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InstituteAir QualityAir EmissionsIn Depth Sub Topics (Level 4)Air ProgramsAir PermittingEnglishAnalysisFocus AreaAir ProgramsUSA
Is a Title V permit needed?
- There are seven different reasons why a source may need to obtain a Title V permit.
Title V permits under the Clean Air Act (CAA) are also called operating permits, and they include pollution control requirements from federal or state regulations that apply to a particular source.
A stationary source needs to obtain a Title V permit if:
- It is a major source. Under Title V, this means:
- The source has actual or potential emissions at or above the major source threshold for any air pollutant.
- The major source threshold for any air pollutant is 100 tons/year (known as the “default value”).
- In non-attainment areas, lower thresholds will apply to the pollutants that are in non-attainment.
- Major source threshold for hazardous air pollutants (HAPs) are 10 tons/year for a single HAP or 25 tons/year for any combination of HAPs.
- It has a major source permit under the New Source Review (NSR) Permitting Program.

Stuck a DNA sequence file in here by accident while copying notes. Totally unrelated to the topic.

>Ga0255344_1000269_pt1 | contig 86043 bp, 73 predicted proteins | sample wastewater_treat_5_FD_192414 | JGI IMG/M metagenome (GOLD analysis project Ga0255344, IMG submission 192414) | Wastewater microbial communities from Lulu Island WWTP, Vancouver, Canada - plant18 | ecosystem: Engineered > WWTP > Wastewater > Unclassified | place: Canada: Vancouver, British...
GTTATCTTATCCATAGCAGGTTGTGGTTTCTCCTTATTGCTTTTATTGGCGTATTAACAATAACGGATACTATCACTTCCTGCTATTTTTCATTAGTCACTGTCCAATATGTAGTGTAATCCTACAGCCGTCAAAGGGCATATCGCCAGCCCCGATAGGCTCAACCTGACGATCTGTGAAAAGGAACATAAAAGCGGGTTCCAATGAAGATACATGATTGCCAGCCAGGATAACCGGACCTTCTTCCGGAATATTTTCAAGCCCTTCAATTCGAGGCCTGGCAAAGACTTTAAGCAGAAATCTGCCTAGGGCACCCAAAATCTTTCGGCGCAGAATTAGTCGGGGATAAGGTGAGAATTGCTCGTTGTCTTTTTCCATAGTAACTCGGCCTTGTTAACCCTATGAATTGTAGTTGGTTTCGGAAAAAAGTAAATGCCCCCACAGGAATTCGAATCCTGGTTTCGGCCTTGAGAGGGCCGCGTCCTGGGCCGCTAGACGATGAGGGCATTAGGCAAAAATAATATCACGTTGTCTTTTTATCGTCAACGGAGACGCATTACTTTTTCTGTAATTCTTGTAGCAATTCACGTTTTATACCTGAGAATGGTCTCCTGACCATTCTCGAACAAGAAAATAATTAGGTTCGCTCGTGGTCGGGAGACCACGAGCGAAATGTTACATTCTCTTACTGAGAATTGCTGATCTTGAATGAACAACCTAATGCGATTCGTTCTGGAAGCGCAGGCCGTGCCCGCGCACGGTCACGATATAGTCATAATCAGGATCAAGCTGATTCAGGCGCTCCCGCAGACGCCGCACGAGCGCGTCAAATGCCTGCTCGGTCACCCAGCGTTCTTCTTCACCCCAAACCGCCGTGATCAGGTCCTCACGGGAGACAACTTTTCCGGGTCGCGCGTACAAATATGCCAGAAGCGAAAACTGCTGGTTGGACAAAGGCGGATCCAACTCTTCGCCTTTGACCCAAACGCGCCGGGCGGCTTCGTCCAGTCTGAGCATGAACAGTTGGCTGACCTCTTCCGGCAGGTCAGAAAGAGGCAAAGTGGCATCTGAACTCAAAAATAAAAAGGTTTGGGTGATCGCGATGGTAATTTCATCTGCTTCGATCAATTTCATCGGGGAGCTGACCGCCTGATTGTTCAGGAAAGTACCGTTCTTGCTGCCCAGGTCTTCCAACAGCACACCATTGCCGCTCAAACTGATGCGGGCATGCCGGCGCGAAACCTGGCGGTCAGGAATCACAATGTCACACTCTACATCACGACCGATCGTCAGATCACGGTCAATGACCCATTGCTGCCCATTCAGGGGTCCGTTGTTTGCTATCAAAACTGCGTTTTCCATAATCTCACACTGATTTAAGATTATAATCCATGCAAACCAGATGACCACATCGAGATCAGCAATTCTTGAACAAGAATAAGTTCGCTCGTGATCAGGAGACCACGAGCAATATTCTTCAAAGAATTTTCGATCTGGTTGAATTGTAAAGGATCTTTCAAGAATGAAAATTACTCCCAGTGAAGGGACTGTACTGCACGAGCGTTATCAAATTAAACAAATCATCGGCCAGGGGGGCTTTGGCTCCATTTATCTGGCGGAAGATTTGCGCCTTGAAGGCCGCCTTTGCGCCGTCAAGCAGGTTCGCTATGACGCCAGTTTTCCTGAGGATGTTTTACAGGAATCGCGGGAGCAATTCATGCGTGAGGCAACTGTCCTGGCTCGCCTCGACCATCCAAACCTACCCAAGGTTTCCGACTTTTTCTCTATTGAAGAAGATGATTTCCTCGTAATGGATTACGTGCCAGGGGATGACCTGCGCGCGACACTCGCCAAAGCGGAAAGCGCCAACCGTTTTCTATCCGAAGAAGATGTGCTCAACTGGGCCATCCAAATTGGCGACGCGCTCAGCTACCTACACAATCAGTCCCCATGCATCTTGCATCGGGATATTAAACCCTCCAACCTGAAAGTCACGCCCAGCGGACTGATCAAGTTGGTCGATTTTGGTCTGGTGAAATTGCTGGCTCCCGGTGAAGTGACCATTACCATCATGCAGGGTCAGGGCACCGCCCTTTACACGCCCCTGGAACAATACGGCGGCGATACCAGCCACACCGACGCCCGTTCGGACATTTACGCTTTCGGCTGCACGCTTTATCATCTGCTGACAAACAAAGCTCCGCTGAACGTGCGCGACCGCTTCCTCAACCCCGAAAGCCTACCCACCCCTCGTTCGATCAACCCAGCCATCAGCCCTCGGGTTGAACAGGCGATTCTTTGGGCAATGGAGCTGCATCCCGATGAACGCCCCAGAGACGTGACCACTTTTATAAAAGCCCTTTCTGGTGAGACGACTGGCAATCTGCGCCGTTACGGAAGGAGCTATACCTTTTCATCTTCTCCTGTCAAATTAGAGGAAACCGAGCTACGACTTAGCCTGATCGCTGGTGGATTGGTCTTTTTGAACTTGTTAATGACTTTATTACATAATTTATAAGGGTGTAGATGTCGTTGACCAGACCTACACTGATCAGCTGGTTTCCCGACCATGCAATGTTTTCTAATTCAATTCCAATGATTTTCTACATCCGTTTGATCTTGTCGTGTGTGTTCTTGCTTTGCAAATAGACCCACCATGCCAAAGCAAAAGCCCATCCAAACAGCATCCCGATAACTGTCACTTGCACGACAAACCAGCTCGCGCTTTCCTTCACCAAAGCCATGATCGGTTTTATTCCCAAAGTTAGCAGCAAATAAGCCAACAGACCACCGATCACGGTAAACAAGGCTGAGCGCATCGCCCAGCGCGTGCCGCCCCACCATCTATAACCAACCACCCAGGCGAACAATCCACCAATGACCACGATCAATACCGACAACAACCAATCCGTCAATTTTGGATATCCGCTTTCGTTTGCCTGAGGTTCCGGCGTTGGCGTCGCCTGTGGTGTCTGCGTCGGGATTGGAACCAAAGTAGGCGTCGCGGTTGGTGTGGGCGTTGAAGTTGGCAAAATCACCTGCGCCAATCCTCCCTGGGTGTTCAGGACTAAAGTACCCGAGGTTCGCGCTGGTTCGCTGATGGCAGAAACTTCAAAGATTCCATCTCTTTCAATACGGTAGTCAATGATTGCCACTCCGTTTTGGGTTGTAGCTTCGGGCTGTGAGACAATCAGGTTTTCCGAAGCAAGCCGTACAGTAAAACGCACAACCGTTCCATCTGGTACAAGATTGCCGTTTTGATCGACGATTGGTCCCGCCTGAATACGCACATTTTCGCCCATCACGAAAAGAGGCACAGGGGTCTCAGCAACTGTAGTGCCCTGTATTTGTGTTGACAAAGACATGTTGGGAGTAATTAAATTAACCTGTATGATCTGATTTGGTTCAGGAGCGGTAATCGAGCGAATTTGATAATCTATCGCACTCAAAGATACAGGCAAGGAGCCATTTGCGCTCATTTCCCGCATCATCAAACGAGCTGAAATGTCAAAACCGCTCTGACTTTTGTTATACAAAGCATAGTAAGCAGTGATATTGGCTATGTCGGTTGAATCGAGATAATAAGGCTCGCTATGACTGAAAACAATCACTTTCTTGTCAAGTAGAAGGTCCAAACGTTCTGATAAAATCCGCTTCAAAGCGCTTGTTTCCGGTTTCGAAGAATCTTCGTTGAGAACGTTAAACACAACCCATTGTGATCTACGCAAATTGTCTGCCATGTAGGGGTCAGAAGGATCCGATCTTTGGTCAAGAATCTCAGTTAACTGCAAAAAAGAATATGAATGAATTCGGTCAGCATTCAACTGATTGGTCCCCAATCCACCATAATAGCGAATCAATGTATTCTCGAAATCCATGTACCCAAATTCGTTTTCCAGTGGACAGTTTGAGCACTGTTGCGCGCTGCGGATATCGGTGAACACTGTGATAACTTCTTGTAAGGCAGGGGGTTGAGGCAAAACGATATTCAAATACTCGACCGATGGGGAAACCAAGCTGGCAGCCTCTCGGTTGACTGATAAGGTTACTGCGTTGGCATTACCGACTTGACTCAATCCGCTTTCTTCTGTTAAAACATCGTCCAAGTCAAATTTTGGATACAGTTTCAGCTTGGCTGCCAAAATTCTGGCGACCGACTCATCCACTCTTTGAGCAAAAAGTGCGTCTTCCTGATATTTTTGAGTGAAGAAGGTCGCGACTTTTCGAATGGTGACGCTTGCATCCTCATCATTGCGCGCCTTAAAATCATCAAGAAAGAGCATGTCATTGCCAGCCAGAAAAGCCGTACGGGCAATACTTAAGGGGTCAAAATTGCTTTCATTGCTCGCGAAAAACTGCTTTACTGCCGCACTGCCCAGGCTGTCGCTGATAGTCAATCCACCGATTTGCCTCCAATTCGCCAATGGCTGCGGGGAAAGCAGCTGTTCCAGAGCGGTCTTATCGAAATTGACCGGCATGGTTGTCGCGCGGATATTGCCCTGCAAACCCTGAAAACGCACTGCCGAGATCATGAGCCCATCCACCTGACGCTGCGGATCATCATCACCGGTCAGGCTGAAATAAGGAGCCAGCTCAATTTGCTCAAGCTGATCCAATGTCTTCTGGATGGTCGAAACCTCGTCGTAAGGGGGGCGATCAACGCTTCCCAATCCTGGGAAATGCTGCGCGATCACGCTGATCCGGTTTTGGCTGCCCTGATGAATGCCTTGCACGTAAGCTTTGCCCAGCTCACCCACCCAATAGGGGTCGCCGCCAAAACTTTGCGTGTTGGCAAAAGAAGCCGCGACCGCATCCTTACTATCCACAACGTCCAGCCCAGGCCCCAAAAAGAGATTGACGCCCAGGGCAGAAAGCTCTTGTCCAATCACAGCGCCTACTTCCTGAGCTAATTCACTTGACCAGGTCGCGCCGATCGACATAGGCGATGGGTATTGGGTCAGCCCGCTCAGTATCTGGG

- It is an “affected source” under the Acid Rain Rules (regardless of size).
- It has Solid Waste Incineration Units under CAA 129 (regardless of size). This includes:
- Municipal waste combustors (large and small)
- Hospital/medical/infectious waste incinerators
- Commercial and industrial solid waste incinerators
- Other solid waste incinerators
- Sewage sludge incinerators
- It is a non-major source subject to National Emissions Standards for Hazardous Air Pollutants (NESHAPs). This is to say, the source is also subject to maximum achievable control technology (MACT) standards. Note that if any newly promulgated new source permit or MACT standard regulates area sources, it must clarify whether the area sources must obtain Title V permits. These sources include:
- Hazardous waste combustors
- Portland cement manufacturers
- Mercury cell chlor-alkali plants
- Secondary lead smelters
- Carbon black production
- Chemical manufacturing: chromium compounds
- Primary copper smelting
- Secondary copper smelting
- Nonferrous metals area sources: zinc, cadmium, and beryllium
- Glass manufacturing
- Electric arc furnace steelmaking facilities
- Gold mine ore processing and production
- The source is a chemical manufacturer subject to NESHAP requirements.
- It is a municipal solid waste landfill subject to NESHAP and New Source Performance Standards (NSPS) requirements.
J. J. Keller is the trusted source for DOT / Transportation, OSHA / Workplace Safety, Human Resources, Construction Safety and Hazmat / Hazardous Materials regulation compliance products and services. J. J. Keller helps you increase safety awareness, reduce risk, follow best practices, improve safety training, and stay current with changing regulations.